The interesting part about this artifact is not just that it is a sword, but rather because it is different from any sword or blade we have ever seen. The kris is not a classic straight-cut sword.  It has intricate designs which we sought to know the origin and meaning of, not only to understand more about the sword, but to connect our newfound knowledge back to our class. This sword, given the time period it was dated, could have been used in the Filipino-American War, because compared to the U.S. military, the weapons the Filipinos used then were not nearly of the same caliber, nor did they have a unified army to wage a big fight. So, insurrectos would use swords like this as their weapons in amigo and guerilla warfare. The purpose of the sword’s wavy design was to inflict more pain, as the waves have the capability to lengthen the size of the wound while still being a lightweight weapon that warriors could run with. Additionally, the waves are also meant to provide a more smooth stab, as straight-cut blades do not damage the bones as much as curved blades can. The act of using what you have to create the best weapon to inflict the greatest possible damage portrays a strong sense of resistance. Moreover, this artifact is a symbol of the Filipinos’ having to scramble to defend themselves against unprovoked attackers. They did not start a war with weapons at the ready. They were repeatedly attacked by groups of people whom they had not harmed. They had to create weapons like the kris out of necessity, the desire to survive, and to resist the colonizer.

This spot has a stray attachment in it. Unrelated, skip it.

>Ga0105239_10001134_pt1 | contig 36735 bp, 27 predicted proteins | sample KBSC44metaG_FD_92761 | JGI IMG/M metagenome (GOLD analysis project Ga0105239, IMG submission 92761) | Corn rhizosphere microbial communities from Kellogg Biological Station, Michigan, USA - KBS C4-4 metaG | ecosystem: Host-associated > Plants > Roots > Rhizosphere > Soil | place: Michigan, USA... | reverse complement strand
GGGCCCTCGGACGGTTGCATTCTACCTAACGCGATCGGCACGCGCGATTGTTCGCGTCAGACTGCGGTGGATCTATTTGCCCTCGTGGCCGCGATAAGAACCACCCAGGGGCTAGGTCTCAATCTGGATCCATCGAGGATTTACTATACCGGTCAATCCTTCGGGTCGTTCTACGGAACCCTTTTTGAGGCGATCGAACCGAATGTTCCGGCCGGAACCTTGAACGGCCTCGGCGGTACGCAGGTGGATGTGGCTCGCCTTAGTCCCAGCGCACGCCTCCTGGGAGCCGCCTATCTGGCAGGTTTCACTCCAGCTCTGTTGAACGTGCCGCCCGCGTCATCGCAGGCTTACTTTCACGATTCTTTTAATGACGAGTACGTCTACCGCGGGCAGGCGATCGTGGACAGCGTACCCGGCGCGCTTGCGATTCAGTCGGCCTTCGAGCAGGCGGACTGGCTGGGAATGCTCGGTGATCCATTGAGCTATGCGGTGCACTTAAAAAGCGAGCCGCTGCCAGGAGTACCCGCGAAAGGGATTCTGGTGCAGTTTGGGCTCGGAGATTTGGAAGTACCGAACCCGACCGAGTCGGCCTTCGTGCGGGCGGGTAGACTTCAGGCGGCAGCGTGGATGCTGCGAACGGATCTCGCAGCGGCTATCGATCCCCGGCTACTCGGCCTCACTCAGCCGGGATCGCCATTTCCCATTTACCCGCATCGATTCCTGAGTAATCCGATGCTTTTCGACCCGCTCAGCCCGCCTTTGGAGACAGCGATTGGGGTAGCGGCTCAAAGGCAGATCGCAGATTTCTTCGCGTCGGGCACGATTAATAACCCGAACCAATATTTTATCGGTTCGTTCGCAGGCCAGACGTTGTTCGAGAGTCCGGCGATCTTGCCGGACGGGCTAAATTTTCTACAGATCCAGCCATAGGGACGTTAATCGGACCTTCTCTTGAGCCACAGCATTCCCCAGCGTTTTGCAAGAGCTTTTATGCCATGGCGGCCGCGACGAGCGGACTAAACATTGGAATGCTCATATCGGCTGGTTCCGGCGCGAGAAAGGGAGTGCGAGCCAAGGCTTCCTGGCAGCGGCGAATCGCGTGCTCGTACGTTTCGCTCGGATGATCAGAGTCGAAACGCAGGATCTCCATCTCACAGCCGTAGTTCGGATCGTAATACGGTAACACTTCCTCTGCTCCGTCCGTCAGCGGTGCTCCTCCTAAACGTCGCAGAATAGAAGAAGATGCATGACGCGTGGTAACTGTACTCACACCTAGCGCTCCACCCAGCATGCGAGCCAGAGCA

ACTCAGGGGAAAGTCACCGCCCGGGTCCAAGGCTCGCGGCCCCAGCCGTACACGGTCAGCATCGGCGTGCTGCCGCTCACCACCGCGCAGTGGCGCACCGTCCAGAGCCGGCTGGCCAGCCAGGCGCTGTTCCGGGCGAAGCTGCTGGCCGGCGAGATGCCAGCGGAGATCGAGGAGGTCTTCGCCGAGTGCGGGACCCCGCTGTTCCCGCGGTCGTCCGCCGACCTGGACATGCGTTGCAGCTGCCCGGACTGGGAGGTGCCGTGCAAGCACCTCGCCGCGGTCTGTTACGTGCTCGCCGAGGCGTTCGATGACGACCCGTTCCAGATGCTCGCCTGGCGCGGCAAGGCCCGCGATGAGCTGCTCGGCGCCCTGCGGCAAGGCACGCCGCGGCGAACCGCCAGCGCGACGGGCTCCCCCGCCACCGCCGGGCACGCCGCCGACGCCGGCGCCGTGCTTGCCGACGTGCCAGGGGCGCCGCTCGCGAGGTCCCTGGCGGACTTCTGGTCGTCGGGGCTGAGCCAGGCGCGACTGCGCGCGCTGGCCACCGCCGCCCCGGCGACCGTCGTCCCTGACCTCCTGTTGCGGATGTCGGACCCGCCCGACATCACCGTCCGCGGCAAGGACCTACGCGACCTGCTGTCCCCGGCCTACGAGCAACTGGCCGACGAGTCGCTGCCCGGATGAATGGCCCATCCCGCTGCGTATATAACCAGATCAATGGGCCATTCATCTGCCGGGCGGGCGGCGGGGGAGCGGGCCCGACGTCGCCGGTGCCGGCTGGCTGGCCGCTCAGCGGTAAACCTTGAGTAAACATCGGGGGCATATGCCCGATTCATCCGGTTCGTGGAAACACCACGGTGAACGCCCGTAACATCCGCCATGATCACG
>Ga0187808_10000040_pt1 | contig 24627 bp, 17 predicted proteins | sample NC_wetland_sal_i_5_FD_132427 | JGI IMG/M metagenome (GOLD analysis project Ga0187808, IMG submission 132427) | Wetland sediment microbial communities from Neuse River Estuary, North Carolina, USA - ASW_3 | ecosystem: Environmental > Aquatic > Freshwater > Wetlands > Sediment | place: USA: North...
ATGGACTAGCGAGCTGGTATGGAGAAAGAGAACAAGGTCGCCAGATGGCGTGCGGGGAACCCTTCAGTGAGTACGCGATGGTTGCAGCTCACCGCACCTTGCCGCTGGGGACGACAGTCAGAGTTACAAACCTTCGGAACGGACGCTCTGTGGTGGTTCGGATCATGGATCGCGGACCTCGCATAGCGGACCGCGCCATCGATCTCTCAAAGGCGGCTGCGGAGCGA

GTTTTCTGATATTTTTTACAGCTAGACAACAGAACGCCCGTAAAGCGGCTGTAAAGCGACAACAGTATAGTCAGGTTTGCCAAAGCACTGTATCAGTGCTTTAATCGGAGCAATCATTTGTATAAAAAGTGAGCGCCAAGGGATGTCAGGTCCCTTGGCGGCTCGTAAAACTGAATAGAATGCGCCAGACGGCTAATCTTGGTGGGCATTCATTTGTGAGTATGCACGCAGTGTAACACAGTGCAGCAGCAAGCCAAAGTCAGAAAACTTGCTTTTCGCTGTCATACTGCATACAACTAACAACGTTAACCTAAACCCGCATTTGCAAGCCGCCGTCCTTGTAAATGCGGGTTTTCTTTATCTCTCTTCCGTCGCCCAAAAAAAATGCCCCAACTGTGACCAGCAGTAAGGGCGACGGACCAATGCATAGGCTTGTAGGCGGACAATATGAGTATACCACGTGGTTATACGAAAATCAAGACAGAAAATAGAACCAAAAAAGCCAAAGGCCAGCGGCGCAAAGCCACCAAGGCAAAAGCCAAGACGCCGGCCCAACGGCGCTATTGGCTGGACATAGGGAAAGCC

“…any further resistance was termed ladronism, or banditry. Perhaps the myth of a ‘splendid little war’ persists because it helps to conceal a profound contradiction”                                                                                       -Reynaldo Ileto, The Philippine-American War: Friendship and Forgetting



Connection and Relevance [Jorn Peterson]